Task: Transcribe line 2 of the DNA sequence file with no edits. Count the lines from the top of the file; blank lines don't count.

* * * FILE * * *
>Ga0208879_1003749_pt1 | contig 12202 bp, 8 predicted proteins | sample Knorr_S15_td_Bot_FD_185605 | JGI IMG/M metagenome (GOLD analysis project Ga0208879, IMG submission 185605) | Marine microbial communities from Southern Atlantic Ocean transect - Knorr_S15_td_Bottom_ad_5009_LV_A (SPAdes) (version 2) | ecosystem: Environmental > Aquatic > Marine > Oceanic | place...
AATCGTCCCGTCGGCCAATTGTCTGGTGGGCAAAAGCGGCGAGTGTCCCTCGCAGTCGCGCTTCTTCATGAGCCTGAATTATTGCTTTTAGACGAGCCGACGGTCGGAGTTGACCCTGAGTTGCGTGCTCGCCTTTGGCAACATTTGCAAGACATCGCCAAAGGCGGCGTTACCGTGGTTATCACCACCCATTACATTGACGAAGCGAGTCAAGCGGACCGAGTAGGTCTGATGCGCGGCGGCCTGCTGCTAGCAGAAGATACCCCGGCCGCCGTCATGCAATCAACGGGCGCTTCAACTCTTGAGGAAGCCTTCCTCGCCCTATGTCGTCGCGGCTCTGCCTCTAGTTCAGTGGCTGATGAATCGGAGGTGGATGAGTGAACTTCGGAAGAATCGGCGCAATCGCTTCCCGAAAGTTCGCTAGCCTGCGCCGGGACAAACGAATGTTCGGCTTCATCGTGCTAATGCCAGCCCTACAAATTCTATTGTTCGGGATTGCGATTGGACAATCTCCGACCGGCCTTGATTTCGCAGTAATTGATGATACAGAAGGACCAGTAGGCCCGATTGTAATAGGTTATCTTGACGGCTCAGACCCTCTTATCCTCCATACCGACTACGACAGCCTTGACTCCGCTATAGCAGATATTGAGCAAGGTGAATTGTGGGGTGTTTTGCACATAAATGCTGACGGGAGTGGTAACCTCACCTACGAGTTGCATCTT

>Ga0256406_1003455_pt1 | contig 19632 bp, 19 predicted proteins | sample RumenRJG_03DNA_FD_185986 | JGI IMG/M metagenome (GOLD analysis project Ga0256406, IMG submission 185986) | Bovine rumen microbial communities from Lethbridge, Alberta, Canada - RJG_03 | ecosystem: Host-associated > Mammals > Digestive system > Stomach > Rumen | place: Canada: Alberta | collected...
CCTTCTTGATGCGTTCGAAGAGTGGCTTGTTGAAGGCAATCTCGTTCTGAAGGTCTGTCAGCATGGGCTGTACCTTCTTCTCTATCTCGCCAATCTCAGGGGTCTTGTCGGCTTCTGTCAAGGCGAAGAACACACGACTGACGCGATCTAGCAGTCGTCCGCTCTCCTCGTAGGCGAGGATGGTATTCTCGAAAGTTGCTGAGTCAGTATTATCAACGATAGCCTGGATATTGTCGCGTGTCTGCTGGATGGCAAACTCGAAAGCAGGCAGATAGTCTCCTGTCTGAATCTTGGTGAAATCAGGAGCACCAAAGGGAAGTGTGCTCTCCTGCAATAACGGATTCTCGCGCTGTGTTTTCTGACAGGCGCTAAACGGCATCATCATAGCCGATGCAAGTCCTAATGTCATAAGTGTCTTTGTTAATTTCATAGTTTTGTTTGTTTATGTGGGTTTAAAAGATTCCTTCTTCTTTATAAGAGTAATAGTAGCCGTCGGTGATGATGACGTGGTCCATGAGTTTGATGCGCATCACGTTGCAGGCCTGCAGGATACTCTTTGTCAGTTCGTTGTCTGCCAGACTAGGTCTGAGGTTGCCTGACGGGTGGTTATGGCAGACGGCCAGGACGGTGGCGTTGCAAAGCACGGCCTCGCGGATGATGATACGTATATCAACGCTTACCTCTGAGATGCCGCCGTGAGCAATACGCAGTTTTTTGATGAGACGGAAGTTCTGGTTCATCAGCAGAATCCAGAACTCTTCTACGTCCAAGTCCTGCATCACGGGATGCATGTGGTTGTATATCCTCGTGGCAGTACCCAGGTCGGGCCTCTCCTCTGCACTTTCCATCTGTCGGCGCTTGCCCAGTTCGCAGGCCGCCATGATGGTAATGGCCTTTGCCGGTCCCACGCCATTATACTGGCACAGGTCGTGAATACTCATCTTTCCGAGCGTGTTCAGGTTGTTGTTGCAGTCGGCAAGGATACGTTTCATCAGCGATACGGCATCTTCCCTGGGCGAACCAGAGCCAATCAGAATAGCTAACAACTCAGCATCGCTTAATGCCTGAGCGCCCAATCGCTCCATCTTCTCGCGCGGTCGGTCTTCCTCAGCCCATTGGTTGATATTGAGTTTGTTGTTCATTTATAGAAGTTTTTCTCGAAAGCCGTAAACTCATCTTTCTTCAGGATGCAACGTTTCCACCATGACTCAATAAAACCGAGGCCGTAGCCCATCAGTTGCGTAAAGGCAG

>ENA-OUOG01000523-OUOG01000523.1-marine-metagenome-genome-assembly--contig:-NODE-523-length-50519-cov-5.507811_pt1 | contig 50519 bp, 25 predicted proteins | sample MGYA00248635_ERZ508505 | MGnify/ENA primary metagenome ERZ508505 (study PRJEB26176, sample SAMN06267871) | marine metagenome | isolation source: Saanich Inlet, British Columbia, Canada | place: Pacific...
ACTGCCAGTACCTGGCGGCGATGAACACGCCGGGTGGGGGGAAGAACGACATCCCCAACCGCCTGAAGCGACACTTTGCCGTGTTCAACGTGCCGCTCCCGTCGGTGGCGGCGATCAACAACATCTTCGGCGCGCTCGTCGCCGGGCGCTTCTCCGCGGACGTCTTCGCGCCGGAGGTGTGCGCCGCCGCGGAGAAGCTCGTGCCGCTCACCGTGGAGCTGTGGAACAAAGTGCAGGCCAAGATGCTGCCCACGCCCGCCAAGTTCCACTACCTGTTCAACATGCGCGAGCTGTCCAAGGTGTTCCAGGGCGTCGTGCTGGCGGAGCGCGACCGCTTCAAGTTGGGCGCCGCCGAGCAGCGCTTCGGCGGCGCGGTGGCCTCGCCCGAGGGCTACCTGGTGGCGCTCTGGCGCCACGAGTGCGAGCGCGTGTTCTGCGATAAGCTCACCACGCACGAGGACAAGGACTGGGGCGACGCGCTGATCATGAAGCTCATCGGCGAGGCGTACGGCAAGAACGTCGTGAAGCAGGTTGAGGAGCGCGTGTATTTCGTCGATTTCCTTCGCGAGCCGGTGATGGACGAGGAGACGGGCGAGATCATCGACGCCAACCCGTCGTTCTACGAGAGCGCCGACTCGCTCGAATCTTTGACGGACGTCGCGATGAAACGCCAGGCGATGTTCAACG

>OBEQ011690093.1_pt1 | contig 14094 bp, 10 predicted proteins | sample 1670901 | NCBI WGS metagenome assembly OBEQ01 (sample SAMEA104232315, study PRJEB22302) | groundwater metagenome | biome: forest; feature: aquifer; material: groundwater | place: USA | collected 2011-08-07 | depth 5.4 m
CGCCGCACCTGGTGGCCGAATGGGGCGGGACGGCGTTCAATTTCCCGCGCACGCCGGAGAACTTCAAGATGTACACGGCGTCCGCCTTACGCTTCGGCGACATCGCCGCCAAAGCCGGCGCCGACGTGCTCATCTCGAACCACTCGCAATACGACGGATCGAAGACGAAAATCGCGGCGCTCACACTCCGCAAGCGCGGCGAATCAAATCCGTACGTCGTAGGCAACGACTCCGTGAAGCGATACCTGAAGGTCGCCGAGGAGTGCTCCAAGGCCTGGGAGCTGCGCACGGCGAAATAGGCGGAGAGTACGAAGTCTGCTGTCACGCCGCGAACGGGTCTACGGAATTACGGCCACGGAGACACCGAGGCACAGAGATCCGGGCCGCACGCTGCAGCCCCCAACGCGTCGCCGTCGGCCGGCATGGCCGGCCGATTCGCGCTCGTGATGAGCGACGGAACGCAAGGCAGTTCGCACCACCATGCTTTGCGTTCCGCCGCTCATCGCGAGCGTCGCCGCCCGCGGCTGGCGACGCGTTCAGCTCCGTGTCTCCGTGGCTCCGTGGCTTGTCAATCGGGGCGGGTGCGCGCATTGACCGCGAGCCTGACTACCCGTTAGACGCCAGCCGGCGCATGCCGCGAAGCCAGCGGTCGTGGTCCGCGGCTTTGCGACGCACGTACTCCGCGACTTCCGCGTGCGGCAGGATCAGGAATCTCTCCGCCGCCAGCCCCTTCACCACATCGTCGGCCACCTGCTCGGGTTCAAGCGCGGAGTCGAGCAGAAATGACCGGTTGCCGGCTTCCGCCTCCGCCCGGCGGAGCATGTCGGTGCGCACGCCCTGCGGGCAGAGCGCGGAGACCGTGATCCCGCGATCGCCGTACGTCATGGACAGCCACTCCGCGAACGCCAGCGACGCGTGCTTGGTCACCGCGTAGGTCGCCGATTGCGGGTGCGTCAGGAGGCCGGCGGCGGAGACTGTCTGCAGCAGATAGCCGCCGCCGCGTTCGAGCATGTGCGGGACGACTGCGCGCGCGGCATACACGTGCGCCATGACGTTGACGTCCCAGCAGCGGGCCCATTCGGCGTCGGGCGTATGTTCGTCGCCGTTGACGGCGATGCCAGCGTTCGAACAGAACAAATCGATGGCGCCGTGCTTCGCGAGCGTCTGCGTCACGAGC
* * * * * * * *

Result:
AATCGTCCCGTCGGCCAATTGTCTGGTGGGCAAAAGCGGCGAGTGTCCCTCGCAGTCGCGCTTCTTCATGAGCCTGAATTATTGCTTTTAGACGAGCCGACGGTCGGAGTTGACCCTGAGTTGCGTGCTCGCCTTTGGCAACATTTGCAAGACATCGCCAAAGGCGGCGTTACCGTGGTTATCACCACCCATTACATTGACGAAGCGAGTCAAGCGGACCGAGTAGGTCTGATGCGCGGCGGCCTGCTGCTAGCAGAAGATACCCCGGCCGCCGTCATGCAATCAACGGGCGCTTCAACTCTTGAGGAAGCCTTCCTCGCCCTATGTCGTCGCGGCTCTGCCTCTAGTTCAGTGGCTGATGAATCGGAGGTGGATGAGTGAACTTCGGAAGAATCGGCGCAATCGCTTCCCGAAAGTTCGCTAGCCTGCGCCGGGACAAACGAATGTTCGGCTTCATCGTGCTAATGCCAGCCCTACAAATTCTATTGTTCGGGATTGCGATTGGACAATCTCCGACCGGCCTTGATTTCGCAGTAATTGATGATACAGAAGGACCAGTAGGCCCGATTGTAATAGGTTATCTTGACGGCTCAGACCCTCTTATCCTCCATACCGACTACGACAGCCTTGACTCCGCTATAGCAGATATTGAGCAAGGTGAATTGTGGGGTGTTTTGCACATAAATGCTGACGGGAGTGGTAACCTCACCTACGAGTTGCATCTT